Lidia Morawska on Health
Lidia Morawska (AU)
Queensland University of Technology
Prof. Morawska introduces the complexity of the concept of “clean air”. As opposed to water or food, air is much more difficult to distinguish as being not clean, especially within an indoor space. The combination of a lack of awareness of the quality of air with different sources and factors impacting its quality amplifies this.
Morawska et al. studies these sources of pollution in three settings: home, school and office. The former is impacted particularly through indoor sources, while the two latter are significantly impacted by sources from the outside diminishing the quality indoors. This is due to the different uses of these buildings. Morowska stresses that the impact of indoor air pollution on humans is crucial as we more than 95% of our time we are inside, thus inhaling indoor air. The highest exposure to ultrafine particles is at home, as we spent a lot of time sleeping – the overall concentration is low, yet the time spent at home counters that.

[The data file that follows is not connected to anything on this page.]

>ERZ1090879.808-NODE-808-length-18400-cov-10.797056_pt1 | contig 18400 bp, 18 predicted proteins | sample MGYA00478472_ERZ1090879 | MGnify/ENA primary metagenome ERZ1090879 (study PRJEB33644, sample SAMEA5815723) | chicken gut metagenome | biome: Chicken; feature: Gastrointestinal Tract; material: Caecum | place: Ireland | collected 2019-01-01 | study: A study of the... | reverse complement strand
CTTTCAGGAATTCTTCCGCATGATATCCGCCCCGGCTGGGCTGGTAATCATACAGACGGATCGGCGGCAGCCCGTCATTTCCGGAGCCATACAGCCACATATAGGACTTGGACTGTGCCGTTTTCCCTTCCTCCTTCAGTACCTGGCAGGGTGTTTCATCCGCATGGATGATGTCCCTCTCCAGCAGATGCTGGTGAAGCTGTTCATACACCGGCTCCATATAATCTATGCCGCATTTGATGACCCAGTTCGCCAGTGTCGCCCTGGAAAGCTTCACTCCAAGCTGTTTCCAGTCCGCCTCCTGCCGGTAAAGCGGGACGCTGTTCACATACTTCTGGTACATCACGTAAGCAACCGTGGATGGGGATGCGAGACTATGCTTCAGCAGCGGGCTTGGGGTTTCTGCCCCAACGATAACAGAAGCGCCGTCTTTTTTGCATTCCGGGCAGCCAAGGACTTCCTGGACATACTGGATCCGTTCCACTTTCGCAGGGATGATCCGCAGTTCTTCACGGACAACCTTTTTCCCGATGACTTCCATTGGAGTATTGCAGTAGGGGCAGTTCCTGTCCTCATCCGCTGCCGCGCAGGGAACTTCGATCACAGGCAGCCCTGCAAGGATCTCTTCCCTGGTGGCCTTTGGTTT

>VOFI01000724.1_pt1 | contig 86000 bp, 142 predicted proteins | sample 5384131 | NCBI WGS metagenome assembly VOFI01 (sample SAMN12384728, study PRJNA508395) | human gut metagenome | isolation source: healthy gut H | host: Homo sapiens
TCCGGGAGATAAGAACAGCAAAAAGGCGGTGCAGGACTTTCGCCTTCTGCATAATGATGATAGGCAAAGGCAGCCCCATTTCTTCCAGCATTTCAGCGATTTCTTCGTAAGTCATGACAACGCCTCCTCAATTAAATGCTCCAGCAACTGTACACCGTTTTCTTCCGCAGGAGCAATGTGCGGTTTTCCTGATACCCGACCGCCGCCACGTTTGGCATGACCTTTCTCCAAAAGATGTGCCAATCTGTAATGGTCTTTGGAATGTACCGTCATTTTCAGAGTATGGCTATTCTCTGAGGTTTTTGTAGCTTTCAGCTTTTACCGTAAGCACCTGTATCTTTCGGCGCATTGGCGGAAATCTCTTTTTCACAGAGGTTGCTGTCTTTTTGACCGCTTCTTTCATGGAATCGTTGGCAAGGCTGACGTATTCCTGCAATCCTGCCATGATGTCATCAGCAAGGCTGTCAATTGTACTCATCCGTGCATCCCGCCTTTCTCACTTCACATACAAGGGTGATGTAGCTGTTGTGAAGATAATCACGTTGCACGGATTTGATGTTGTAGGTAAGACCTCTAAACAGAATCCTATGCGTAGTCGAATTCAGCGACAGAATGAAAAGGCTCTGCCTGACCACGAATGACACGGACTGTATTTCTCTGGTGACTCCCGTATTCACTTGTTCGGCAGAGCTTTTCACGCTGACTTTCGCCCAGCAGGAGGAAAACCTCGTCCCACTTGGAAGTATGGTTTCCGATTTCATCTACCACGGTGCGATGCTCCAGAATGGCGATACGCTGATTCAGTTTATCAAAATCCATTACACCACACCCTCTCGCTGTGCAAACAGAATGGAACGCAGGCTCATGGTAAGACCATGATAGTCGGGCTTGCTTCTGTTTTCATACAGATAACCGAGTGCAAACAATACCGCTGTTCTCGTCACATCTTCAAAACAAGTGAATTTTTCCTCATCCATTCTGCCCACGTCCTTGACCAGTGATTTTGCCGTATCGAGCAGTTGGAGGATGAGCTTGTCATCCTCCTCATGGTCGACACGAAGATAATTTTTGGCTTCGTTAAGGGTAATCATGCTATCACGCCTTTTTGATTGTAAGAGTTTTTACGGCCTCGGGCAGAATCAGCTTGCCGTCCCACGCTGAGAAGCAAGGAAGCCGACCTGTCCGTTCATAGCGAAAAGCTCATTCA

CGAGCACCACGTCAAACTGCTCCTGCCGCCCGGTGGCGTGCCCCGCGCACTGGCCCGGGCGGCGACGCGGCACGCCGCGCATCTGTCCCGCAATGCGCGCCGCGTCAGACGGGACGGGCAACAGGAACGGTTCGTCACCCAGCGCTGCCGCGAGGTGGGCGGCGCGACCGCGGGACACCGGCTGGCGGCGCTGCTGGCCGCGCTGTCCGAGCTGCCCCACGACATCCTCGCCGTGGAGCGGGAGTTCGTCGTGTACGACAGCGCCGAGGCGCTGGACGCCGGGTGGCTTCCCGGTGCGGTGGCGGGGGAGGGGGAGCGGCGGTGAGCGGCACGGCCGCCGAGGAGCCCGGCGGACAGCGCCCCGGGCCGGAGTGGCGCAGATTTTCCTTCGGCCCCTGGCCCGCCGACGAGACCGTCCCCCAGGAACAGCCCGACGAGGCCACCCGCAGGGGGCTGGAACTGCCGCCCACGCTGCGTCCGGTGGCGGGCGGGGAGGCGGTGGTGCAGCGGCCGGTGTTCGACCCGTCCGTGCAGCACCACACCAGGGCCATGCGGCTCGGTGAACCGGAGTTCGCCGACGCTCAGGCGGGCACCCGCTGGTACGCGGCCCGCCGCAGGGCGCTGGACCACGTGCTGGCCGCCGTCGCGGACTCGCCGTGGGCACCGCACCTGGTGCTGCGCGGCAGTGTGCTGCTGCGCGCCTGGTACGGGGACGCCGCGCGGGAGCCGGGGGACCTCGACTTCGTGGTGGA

Prof. Morawska and her colleagues are interested in a paradigm shift after the pandemic. One important space is so called “smart homes”, where there is a potential to implement instruments to combat indoor respiratory infections. According to different scholars, there is a need to change in what way we think about the design, equipment and operation of buildings to minimize all air risks, including airborne infection transmissions.
In the discussion with the moderator, Prof. Morawska once more stresses that scientist, architects, and engineers are on the same page, yet there is no (political) will from governments and homeowners to invest and propagate technologies for clean indoor air. Further, she stresses that this pandemic – akin to other ones before – could be a turning point in the public’s perception of the importance of clean indoor air.